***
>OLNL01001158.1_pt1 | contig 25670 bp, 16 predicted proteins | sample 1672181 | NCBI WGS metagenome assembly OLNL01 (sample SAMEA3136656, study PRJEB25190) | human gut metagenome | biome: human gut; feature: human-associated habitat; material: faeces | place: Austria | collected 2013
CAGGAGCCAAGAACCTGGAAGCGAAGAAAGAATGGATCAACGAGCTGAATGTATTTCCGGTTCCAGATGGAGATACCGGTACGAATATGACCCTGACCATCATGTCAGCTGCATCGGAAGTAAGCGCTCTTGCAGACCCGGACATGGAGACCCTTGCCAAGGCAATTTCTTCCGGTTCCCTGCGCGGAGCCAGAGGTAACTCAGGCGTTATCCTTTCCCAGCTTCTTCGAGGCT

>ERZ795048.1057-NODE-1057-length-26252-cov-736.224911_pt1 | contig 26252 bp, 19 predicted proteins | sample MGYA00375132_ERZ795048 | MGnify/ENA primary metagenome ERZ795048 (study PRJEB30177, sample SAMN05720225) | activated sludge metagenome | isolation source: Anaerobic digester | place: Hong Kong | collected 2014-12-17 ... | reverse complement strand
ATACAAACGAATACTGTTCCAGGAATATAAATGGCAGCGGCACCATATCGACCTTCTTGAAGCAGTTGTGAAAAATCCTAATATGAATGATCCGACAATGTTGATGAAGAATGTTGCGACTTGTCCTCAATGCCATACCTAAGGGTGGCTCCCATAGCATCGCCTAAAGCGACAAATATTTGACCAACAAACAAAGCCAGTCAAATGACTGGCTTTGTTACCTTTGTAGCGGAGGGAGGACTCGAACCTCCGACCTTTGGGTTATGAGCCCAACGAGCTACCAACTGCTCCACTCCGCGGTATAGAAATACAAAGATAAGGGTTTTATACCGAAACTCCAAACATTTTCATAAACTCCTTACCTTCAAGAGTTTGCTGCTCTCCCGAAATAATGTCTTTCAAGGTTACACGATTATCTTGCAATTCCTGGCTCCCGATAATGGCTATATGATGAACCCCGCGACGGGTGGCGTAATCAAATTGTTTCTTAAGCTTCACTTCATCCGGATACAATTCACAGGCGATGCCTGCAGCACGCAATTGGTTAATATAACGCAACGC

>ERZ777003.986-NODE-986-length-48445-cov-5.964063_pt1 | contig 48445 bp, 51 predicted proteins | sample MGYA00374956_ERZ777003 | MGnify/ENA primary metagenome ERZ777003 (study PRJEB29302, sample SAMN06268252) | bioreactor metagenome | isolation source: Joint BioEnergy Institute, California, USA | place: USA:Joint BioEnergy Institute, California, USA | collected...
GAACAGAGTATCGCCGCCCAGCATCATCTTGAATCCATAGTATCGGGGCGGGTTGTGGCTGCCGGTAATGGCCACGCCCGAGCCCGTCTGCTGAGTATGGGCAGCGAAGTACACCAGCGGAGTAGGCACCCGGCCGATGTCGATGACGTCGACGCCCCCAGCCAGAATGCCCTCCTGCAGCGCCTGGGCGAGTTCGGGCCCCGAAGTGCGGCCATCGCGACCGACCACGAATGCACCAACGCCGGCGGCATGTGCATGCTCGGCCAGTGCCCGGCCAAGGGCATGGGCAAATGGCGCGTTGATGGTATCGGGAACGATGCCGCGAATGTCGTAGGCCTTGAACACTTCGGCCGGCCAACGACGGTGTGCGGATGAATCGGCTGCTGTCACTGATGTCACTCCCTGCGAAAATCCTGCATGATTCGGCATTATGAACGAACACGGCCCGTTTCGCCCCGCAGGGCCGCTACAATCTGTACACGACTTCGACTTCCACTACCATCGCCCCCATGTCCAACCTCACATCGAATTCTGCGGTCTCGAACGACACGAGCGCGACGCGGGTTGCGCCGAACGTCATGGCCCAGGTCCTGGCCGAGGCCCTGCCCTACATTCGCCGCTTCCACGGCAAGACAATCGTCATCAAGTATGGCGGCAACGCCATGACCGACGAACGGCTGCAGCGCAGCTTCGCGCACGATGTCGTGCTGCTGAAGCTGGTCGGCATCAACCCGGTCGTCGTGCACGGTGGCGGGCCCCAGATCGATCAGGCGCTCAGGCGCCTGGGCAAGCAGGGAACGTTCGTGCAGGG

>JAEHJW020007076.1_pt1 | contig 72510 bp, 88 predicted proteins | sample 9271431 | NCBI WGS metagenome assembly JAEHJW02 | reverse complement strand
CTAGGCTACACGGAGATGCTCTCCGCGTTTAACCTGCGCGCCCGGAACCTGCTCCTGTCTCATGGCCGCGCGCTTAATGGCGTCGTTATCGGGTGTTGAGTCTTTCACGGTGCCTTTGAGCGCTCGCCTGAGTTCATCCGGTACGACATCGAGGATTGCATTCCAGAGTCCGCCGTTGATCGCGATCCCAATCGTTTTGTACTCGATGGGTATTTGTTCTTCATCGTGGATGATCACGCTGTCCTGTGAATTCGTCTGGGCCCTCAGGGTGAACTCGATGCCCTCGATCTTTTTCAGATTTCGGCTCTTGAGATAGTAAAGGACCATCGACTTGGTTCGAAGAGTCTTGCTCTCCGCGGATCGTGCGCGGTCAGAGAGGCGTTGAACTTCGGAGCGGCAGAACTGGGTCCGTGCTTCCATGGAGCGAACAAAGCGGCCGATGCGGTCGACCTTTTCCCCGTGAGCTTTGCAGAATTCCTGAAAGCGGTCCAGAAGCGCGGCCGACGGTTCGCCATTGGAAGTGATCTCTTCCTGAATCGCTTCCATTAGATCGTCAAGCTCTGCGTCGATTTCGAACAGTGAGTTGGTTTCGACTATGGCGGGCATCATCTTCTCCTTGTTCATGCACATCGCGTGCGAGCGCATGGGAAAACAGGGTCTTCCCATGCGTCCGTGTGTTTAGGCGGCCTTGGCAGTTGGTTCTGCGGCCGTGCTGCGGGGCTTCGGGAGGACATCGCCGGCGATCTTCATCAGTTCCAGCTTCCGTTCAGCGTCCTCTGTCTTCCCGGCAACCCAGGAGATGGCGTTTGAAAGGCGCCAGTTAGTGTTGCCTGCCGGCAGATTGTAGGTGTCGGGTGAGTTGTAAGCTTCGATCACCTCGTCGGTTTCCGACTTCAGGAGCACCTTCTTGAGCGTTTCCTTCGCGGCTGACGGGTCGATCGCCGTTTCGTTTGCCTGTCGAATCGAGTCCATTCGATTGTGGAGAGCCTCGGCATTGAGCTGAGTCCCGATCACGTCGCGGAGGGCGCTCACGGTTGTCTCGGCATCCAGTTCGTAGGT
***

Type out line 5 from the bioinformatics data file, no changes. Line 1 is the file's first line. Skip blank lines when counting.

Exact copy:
>ERZ777003.986-NODE-986-length-48445-cov-5.964063_pt1 | contig 48445 bp, 51 predicted proteins | sample MGYA00374956_ERZ777003 | MGnify/ENA primary metagenome ERZ777003 (study PRJEB29302, sample SAMN06268252) | bioreactor metagenome | isolation source: Joint BioEnergy Institute, California, USA | place: USA:Joint BioEnergy Institute, California, USA | collected...